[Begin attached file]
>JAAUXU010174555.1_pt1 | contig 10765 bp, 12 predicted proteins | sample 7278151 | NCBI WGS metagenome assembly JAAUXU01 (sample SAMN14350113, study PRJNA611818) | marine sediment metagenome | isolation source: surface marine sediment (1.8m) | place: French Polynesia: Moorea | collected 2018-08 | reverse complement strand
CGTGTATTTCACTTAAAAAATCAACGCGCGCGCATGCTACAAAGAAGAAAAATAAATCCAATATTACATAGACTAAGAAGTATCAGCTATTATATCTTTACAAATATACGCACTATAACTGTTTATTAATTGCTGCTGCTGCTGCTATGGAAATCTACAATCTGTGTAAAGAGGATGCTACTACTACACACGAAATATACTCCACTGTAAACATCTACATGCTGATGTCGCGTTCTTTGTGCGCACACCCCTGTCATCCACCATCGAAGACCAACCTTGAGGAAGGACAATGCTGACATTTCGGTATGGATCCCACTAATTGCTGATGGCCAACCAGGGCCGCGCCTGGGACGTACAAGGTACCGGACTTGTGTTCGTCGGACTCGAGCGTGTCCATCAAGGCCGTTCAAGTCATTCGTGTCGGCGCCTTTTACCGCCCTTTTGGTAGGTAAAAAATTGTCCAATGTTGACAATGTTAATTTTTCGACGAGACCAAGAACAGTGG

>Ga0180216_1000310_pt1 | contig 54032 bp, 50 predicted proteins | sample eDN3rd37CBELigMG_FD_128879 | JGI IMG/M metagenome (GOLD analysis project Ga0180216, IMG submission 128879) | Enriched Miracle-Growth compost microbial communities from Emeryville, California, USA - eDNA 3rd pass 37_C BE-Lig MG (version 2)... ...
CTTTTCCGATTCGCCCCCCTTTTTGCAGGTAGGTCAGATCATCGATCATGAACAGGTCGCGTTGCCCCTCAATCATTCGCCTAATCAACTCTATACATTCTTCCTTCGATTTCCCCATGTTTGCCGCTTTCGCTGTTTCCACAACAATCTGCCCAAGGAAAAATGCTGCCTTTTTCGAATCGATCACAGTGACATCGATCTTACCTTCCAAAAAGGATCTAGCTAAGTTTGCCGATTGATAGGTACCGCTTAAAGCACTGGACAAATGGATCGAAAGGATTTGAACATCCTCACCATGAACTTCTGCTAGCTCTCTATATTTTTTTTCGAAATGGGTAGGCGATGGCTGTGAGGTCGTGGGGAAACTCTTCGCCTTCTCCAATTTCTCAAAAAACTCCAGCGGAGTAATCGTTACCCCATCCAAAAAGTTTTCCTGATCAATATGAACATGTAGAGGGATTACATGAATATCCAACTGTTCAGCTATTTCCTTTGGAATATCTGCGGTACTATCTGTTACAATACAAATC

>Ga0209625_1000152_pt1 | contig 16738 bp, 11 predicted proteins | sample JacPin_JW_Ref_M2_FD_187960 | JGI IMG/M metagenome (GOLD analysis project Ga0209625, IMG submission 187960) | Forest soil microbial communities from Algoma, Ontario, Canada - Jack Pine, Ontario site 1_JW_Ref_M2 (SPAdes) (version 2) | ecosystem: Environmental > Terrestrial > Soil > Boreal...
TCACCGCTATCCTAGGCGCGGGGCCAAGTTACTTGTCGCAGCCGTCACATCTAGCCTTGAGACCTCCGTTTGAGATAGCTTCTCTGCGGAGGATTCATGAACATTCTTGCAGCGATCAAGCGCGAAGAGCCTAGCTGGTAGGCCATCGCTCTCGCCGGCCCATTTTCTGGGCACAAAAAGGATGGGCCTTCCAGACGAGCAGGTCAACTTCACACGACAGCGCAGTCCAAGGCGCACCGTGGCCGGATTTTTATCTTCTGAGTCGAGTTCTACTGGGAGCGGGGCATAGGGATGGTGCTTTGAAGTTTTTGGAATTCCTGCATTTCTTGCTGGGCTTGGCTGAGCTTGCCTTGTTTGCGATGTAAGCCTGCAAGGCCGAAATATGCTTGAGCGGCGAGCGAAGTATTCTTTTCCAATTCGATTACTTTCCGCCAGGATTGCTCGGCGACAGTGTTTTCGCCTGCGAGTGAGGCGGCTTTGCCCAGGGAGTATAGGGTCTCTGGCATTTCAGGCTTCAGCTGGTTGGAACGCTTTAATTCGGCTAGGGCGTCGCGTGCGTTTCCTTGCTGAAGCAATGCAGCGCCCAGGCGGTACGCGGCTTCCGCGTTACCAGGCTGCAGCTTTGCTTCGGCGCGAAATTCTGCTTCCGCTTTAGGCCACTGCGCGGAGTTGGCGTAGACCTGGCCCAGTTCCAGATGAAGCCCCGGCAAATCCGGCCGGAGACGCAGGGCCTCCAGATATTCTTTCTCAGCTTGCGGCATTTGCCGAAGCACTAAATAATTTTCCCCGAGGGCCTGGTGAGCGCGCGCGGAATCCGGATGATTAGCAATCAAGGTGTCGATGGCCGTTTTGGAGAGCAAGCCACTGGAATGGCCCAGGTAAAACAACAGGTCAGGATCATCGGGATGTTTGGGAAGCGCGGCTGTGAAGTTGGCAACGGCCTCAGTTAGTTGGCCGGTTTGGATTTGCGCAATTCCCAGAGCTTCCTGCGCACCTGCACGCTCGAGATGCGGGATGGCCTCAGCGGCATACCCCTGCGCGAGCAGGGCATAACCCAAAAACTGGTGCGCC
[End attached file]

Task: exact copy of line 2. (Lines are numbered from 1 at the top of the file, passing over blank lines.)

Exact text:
CGTGTATTTCACTTAAAAAATCAACGCGCGCGCATGCTACAAAGAAGAAAAATAAATCCAATATTACATAGACTAAGAAGTATCAGCTATTATATCTTTACAAATATACGCACTATAACTGTTTATTAATTGCTGCTGCTGCTGCTATGGAAATCTACAATCTGTGTAAAGAGGATGCTACTACTACACACGAAATATACTCCACTGTAAACATCTACATGCTGATGTCGCGTTCTTTGTGCGCACACCCCTGTCATCCACCATCGAAGACCAACCTTGAGGAAGGACAATGCTGACATTTCGGTATGGATCCCACTAATTGCTGATGGCCAACCAGGGCCGCGCCTGGGACGTACAAGGTACCGGACTTGTGTTCGTCGGACTCGAGCGTGTCCATCAAGGCCGTTCAAGTCATTCGTGTCGGCGCCTTTTACCGCCCTTTTGGTAGGTAAAAAATTGTCCAATGTTGACAATGTTAATTTTTCGACGAGACCAAGAACAGTGG